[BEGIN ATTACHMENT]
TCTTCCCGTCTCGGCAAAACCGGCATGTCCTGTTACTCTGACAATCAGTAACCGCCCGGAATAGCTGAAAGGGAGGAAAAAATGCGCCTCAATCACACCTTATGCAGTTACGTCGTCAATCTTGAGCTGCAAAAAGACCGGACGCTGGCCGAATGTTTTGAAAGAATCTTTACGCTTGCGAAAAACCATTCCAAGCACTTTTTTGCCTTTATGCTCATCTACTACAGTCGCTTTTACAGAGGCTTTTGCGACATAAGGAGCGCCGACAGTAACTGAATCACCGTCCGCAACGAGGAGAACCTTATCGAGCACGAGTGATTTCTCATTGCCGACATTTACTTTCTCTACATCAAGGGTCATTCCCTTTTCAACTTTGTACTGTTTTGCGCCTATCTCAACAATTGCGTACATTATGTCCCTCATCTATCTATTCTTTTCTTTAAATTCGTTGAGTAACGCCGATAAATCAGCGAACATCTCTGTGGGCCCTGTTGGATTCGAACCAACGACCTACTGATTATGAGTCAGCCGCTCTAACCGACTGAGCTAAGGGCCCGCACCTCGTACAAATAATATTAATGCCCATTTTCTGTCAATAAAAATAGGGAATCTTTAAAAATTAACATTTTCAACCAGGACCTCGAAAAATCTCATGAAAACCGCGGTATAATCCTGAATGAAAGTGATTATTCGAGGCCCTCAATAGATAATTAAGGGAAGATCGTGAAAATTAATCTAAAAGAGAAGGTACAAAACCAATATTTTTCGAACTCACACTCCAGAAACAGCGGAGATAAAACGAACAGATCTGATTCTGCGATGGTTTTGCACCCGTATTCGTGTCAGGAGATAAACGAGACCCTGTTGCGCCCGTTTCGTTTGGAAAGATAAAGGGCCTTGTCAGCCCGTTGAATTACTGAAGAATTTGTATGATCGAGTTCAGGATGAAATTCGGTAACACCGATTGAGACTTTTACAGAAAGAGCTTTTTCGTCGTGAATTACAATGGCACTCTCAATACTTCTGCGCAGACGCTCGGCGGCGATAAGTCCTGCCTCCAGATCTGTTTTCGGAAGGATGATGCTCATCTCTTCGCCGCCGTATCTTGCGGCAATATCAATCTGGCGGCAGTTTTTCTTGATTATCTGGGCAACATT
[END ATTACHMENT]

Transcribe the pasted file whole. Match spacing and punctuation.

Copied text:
TCTTCCCGTCTCGGCAAAACCGGCATGTCCTGTTACTCTGACAATCAGTAACCGCCCGGAATAGCTGAAAGGGAGGAAAAAATGCGCCTCAATCACACCTTATGCAGTTACGTCGTCAATCTTGAGCTGCAAAAAGACCGGACGCTGGCCGAATGTTTTGAAAGAATCTTTACGCTTGCGAAAAACCATTCCAAGCACTTTTTTGCCTTTATGCTCATCTACTACAGTCGCTTTTACAGAGGCTTTTGCGACATAAGGAGCGCCGACAGTAACTGAATCACCGTCCGCAACGAGGAGAACCTTATCGAGCACGAGTGATTTCTCATTGCCGACATTTACTTTCTCTACATCAAGGGTCATTCCCTTTTCAACTTTGTACTGTTTTGCGCCTATCTCAACAATTGCGTACATTATGTCCCTCATCTATCTATTCTTTTCTTTAAATTCGTTGAGTAACGCCGATAAATCAGCGAACATCTCTGTGGGCCCTGTTGGATTCGAACCAACGACCTACTGATTATGAGTCAGCCGCTCTAACCGACTGAGCTAAGGGCCCGCACCTCGTACAAATAATATTAATGCCCATTTTCTGTCAATAAAAATAGGGAATCTTTAAAAATTAACATTTTCAACCAGGACCTCGAAAAATCTCATGAAAACCGCGGTATAATCCTGAATGAAAGTGATTATTCGAGGCCCTCAATAGATAATTAAGGGAAGATCGTGAAAATTAATCTAAAAGAGAAGGTACAAAACCAATATTTTTCGAACTCACACTCCAGAAACAGCGGAGATAAAACGAACAGATCTGATTCTGCGATGGTTTTGCACCCGTATTCGTGTCAGGAGATAAACGAGACCCTGTTGCGCCCGTTTCGTTTGGAAAGATAAAGGGCCTTGTCAGCCCGTTGAATTACTGAAGAATTTGTATGATCGAGTTCAGGATGAAATTCGGTAACACCGATTGAGACTTTTACAGAAAGAGCTTTTTCGTCGTGAATTACAATGGCACTCTCAATACTTCTGCGCAGACGCTCGGCGGCGATAAGTCCTGCCTCCAGATCTGTTTTCGGAAGGATGATGCTCATCTCTTCGCCGCCGTATCTTGCGGCAATATCAATCTGGCGGCAGTTTTTCTTGATTATCTGGGCAACATT